‘Either Do What’s Necessary, Or Admit You’re Not Up To It’: The Other ‘Today’ Manifesto

By Mark Joyella 

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The memo described in brutal detail the changes that needed to be made to NBC’s “Today.” Some of the show’s top talent were targeted: “this guy’s killing us and no one’s even trying to rein him in.” Of course, those words were written in 1989 by Bryant Gumbel, who was speaking of Willard Scott.

And yet it all sounds so much like this week’s dismissal of “Today” show GM Jamie Horowitz. Several insider accounts of the departure make reference to a “manifesto”, wherein the former ESPN producer described in detail what was wrong with “Today”, and how he intended to fix it. By all accounts, it was not warmly received:

A week ago, according to an informed source, Horowitz presented Turness with a written “manifesto” outlining his scheme; on reading it, she “took umbrage” and was horrified.


ShelleyRossThe Daily Beast’s Lloyd Grove talked with former “GMA” executive producer Shelley Ross, (right) who warned that you need solid support to propose major changes, especially in the intensely competitive–and lucrative–world of morning TV:

“When you come in to make changes, everybody gets nervous about their jobs, so it’s unpopular and almost a fool’s errand if you don’t have the complete backing of management,” Ross said.

When Gumbel’s four-page memo became public in 1989, “Today” was on top, and Gumbel was at the peak of his power, having just signed a new $7 million contract. Things are different now. Instead of facing punishment for outlining major changes, Gumbel was defended by NBC News president Michael Gartner, who said the memo had been taken from Gumbel’s personal computer. “That, quite simply, is theft,” Gartner said. “It won’t be tolerated. Anyone who steals will be fired.”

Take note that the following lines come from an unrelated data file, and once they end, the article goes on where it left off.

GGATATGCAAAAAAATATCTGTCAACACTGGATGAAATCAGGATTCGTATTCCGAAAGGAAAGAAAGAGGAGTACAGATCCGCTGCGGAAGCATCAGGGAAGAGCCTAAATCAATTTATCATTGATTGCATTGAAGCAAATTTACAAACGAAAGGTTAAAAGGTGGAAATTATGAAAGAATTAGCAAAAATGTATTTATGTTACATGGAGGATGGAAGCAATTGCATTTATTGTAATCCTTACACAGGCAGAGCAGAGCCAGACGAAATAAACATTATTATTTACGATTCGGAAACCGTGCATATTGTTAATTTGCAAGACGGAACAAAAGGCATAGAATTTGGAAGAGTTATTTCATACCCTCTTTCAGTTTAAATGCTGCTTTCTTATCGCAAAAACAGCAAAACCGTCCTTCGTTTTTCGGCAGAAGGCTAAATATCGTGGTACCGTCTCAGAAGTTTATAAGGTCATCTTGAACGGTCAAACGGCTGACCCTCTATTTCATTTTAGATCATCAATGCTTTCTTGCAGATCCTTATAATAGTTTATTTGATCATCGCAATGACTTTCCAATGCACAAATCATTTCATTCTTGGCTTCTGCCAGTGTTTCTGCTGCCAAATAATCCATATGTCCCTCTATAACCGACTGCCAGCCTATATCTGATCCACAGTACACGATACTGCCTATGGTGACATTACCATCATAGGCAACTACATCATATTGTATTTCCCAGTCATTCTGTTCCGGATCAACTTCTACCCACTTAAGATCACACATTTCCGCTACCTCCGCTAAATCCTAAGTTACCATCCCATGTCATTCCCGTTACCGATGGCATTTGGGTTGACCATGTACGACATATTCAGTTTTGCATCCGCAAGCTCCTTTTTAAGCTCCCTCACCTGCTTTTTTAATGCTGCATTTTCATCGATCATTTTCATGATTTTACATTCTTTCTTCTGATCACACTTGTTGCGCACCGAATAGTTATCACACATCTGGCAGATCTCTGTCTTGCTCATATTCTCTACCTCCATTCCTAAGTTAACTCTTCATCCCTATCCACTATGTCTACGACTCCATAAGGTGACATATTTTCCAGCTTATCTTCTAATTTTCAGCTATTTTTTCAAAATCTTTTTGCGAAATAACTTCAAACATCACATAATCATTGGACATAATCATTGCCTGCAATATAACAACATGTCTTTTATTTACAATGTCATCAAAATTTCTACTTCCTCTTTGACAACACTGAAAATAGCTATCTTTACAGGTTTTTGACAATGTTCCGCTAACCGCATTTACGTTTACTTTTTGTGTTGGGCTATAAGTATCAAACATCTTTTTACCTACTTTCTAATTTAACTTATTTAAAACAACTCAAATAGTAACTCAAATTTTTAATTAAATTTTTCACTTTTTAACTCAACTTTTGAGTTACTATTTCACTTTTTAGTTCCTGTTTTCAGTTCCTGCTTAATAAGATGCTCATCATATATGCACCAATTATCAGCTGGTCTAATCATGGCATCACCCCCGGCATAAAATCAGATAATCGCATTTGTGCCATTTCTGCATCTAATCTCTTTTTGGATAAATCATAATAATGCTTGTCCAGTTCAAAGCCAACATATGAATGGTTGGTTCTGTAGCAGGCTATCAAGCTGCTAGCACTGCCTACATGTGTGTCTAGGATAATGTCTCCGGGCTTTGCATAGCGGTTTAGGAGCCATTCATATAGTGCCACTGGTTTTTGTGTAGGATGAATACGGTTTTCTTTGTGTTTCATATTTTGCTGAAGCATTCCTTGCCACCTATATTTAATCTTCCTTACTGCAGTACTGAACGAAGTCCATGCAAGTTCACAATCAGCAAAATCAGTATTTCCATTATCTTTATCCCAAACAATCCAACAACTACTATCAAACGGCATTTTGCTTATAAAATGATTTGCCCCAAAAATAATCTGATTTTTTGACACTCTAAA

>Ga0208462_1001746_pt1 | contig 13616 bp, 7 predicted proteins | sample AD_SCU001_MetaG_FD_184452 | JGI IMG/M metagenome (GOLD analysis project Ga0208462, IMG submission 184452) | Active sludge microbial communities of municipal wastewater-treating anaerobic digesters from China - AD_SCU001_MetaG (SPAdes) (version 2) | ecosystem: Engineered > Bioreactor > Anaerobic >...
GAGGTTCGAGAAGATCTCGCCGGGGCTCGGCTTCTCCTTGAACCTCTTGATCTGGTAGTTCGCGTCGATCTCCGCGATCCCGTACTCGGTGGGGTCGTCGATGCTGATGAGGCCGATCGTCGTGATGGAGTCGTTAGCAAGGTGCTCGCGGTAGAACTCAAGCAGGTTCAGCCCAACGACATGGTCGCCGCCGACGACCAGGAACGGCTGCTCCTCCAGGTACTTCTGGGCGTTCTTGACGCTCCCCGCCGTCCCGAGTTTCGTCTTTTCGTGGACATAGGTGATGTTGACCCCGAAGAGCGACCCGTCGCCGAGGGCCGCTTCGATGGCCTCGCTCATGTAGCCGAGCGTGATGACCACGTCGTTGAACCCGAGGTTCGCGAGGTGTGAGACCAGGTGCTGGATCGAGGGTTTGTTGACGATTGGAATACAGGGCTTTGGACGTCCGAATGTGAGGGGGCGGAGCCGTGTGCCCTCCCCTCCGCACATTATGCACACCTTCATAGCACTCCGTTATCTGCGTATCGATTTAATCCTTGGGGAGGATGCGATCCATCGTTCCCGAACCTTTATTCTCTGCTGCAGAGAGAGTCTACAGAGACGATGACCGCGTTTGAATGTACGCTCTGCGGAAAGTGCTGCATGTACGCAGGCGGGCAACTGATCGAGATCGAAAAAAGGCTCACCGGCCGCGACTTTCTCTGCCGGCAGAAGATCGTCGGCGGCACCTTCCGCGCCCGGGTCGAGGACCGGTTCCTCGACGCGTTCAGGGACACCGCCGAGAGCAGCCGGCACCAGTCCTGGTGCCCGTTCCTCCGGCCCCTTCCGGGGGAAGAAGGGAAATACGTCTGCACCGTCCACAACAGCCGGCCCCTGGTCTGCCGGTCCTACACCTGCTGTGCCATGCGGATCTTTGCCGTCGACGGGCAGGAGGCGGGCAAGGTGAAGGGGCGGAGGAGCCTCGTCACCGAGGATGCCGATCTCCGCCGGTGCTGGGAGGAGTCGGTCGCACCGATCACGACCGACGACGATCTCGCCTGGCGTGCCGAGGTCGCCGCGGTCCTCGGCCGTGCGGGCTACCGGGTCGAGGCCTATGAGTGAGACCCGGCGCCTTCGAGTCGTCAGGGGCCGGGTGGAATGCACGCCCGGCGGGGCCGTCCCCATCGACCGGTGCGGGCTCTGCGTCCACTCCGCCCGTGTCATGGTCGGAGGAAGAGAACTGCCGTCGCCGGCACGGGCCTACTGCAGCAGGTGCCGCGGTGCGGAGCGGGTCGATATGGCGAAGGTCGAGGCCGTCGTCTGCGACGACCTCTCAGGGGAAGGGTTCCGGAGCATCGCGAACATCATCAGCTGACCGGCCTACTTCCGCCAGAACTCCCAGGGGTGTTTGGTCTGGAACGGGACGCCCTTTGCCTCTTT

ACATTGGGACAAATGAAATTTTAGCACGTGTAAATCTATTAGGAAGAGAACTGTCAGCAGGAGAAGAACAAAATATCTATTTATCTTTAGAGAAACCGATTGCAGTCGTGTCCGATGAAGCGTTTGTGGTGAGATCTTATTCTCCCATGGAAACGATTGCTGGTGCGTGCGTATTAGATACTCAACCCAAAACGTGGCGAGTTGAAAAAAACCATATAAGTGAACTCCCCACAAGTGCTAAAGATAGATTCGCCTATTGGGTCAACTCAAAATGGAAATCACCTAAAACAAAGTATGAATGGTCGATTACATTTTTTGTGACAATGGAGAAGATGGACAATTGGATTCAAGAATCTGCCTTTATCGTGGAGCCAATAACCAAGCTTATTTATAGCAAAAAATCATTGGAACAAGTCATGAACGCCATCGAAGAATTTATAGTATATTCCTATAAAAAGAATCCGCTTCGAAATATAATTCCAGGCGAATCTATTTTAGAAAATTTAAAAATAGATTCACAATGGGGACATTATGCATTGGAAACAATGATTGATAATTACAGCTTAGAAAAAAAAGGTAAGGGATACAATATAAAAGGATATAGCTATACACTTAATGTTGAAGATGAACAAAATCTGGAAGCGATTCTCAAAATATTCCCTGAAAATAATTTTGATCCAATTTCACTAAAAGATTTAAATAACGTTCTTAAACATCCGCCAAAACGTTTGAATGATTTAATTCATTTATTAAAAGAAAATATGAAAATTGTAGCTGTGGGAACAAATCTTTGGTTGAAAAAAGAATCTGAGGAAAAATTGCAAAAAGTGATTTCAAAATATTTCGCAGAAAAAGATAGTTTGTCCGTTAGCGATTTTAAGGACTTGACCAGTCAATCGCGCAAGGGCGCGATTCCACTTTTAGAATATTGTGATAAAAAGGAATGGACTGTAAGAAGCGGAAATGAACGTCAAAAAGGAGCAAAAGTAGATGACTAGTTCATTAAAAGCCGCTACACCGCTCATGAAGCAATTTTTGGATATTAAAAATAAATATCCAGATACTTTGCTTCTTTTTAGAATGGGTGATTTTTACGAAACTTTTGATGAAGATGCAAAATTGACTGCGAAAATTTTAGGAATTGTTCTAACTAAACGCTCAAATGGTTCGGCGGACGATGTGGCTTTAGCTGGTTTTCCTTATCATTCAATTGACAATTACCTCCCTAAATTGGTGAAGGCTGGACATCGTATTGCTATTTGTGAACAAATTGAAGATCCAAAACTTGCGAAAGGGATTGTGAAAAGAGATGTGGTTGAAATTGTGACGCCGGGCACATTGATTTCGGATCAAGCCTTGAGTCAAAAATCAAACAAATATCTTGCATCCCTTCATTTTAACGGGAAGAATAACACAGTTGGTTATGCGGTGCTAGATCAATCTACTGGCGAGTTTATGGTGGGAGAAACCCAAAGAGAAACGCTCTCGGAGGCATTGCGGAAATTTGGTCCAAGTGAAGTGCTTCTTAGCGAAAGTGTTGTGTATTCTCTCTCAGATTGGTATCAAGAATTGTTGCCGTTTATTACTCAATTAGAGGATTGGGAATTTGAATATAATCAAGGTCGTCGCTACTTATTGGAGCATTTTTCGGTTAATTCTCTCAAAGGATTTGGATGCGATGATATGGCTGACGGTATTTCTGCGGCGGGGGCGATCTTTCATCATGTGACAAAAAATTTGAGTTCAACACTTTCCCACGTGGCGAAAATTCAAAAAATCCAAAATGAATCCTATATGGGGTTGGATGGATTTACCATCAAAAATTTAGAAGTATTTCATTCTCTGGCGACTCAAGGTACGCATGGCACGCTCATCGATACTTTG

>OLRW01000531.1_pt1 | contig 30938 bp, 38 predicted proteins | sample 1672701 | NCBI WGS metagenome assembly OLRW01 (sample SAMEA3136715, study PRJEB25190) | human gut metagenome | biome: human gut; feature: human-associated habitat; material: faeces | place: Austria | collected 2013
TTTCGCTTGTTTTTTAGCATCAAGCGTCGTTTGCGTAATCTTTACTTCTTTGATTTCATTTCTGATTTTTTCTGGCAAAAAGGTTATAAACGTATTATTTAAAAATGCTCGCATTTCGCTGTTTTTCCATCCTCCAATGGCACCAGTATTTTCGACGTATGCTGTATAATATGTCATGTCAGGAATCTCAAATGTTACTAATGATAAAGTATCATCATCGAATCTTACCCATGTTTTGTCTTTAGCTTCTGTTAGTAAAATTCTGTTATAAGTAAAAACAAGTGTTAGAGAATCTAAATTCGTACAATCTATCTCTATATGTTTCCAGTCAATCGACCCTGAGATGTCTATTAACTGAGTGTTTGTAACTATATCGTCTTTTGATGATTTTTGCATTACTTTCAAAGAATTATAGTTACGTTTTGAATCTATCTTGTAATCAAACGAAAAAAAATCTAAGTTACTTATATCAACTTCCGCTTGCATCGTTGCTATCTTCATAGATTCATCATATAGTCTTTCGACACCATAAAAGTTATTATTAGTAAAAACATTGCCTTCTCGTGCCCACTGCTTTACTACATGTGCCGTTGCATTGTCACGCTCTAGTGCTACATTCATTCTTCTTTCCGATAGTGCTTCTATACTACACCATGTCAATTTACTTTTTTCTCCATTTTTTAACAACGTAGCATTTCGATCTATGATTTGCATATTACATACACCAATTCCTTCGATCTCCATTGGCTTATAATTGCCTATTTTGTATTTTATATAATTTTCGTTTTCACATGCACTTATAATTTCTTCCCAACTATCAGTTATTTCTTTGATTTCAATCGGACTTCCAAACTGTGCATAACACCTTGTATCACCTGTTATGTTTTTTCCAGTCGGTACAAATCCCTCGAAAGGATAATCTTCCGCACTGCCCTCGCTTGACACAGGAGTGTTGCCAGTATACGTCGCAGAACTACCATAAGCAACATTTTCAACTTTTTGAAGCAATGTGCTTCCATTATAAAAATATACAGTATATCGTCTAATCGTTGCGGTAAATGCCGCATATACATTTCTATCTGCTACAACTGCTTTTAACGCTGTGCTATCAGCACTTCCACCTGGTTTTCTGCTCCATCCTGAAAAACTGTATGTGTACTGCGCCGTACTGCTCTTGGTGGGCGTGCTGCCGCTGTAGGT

Gumbel’s memo was written to then-executive producer Marty Ryan, and the host ended his manifesto by suggesting Ryan might not be up to the job: “either do what’s necessary, or admit you’re not up to it.” Ryan went on to join Fox News, and retired last year.

The Gumbel Manifesto kicked off a year of turbulence at “Today,” which culminated in the Fall of 1989 with the messy departure of Jane Pauley, after weeks of awkward on-set chemistry between Pauley, Gumbel, and Pauley’s appointed replacement, Deborah Norville. People described the transition a month later, and it sounds quite a lot like the 2012 Ann Curry departure that “Today” is still recovering from: “the addition of Norville might not have resulted in such an uproar had NBC execs not badly fumbled the play.”

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